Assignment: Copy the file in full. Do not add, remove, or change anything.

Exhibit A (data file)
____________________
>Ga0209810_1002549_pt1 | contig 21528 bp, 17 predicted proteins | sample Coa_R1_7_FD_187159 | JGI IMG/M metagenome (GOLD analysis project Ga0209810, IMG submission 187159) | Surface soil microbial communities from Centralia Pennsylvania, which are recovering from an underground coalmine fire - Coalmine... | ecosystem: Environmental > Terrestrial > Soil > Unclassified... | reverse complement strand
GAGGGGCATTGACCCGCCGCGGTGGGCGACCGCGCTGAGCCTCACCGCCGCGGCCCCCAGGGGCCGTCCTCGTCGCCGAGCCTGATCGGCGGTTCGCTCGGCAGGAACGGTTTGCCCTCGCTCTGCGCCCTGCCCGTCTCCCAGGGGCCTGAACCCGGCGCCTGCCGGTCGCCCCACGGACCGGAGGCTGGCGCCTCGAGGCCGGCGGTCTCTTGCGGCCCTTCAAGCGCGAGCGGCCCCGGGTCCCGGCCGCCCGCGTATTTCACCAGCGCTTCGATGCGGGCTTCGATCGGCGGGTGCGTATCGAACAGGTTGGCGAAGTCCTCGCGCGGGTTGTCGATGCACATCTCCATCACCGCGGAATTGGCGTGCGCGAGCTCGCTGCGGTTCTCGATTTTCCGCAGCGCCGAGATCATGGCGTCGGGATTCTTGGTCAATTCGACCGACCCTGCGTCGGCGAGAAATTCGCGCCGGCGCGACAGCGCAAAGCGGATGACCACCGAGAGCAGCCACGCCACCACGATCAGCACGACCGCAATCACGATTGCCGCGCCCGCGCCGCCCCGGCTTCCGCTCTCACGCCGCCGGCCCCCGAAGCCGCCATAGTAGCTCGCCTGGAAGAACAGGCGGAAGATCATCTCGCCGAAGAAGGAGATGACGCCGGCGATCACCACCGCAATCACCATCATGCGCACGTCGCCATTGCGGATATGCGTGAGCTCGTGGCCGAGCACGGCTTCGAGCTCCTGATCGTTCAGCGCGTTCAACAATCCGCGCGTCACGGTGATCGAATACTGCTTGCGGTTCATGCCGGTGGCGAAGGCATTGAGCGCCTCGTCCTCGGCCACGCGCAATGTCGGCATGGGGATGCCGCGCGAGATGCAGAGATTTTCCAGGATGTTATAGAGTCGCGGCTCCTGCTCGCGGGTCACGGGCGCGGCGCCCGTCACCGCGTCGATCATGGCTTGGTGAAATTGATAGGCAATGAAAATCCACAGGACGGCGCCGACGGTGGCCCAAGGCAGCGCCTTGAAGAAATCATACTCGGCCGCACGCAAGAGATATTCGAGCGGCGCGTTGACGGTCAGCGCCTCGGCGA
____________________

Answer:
>Ga0209810_1002549_pt1 | contig 21528 bp, 17 predicted proteins | sample Coa_R1_7_FD_187159 | JGI IMG/M metagenome (GOLD analysis project Ga0209810, IMG submission 187159) | Surface soil microbial communities from Centralia Pennsylvania, which are recovering from an underground coalmine fire - Coalmine... | ecosystem: Environmental > Terrestrial > Soil > Unclassified... | reverse complement strand
GAGGGGCATTGACCCGCCGCGGTGGGCGACCGCGCTGAGCCTCACCGCCGCGGCCCCCAGGGGCCGTCCTCGTCGCCGAGCCTGATCGGCGGTTCGCTCGGCAGGAACGGTTTGCCCTCGCTCTGCGCCCTGCCCGTCTCCCAGGGGCCTGAACCCGGCGCCTGCCGGTCGCCCCACGGACCGGAGGCTGGCGCCTCGAGGCCGGCGGTCTCTTGCGGCCCTTCAAGCGCGAGCGGCCCCGGGTCCCGGCCGCCCGCGTATTTCACCAGCGCTTCGATGCGGGCTTCGATCGGCGGGTGCGTATCGAACAGGTTGGCGAAGTCCTCGCGCGGGTTGTCGATGCACATCTCCATCACCGCGGAATTGGCGTGCGCGAGCTCGCTGCGGTTCTCGATTTTCCGCAGCGCCGAGATCATGGCGTCGGGATTCTTGGTCAATTCGACCGACCCTGCGTCGGCGAGAAATTCGCGCCGGCGCGACAGCGCAAAGCGGATGACCACCGAGAGCAGCCACGCCACCACGATCAGCACGACCGCAATCACGATTGCCGCGCCCGCGCCGCCCCGGCTTCCGCTCTCACGCCGCCGGCCCCCGAAGCCGCCATAGTAGCTCGCCTGGAAGAACAGGCGGAAGATCATCTCGCCGAAGAAGGAGATGACGCCGGCGATCACCACCGCAATCACCATCATGCGCACGTCGCCATTGCGGATATGCGTGAGCTCGTGGCCGAGCACGGCTTCGAGCTCCTGATCGTTCAGCGCGTTCAACAATCCGCGCGTCACGGTGATCGAATACTGCTTGCGGTTCATGCCGGTGGCGAAGGCATTGAGCGCCTCGTCCTCGGCCACGCGCAATGTCGGCATGGGGATGCCGCGCGAGATGCAGAGATTTTCCAGGATGTTATAGAGTCGCGGCTCCTGCTCGCGGGTCACGGGCGCGGCGCCCGTCACCGCGTCGATCATGGCTTGGTGAAATTGATAGGCAATGAAAATCCACAGGACGGCGCCGACGGTGGCCCAAGGCAGCGCCTTGAAGAAATCATACTCGGCCGCACGCAAGAGATATTCGAGCGGCGCGTTGACGGTCAGCGCCTCGGCGA